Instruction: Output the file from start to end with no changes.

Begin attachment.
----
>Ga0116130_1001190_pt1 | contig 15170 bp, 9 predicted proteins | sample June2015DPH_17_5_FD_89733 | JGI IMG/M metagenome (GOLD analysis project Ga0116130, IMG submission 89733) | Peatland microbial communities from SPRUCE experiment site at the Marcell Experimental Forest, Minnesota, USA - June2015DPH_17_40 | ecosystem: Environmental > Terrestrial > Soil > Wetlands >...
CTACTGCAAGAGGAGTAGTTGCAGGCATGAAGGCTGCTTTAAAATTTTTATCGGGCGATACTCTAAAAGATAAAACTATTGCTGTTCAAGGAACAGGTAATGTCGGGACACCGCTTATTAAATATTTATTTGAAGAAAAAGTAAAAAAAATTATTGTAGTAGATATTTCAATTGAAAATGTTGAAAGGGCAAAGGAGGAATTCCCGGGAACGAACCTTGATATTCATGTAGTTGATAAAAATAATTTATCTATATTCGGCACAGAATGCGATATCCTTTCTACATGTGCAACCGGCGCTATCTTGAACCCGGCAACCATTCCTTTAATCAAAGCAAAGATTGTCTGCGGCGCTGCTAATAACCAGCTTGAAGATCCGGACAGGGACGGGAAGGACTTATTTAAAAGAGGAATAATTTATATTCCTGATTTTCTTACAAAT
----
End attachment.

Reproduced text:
>Ga0116130_1001190_pt1 | contig 15170 bp, 9 predicted proteins | sample June2015DPH_17_5_FD_89733 | JGI IMG/M metagenome (GOLD analysis project Ga0116130, IMG submission 89733) | Peatland microbial communities from SPRUCE experiment site at the Marcell Experimental Forest, Minnesota, USA - June2015DPH_17_40 | ecosystem: Environmental > Terrestrial > Soil > Wetlands >...
CTACTGCAAGAGGAGTAGTTGCAGGCATGAAGGCTGCTTTAAAATTTTTATCGGGCGATACTCTAAAAGATAAAACTATTGCTGTTCAAGGAACAGGTAATGTCGGGACACCGCTTATTAAATATTTATTTGAAGAAAAAGTAAAAAAAATTATTGTAGTAGATATTTCAATTGAAAATGTTGAAAGGGCAAAGGAGGAATTCCCGGGAACGAACCTTGATATTCATGTAGTTGATAAAAATAATTTATCTATATTCGGCACAGAATGCGATATCCTTTCTACATGTGCAACCGGCGCTATCTTGAACCCGGCAACCATTCCTTTAATCAAAGCAAAGATTGTCTGCGGCGCTGCTAATAACCAGCTTGAAGATCCGGACAGGGACGGGAAGGACTTATTTAAAAGAGGAATAATTTATATTCCTGATTTTCTTACAAAT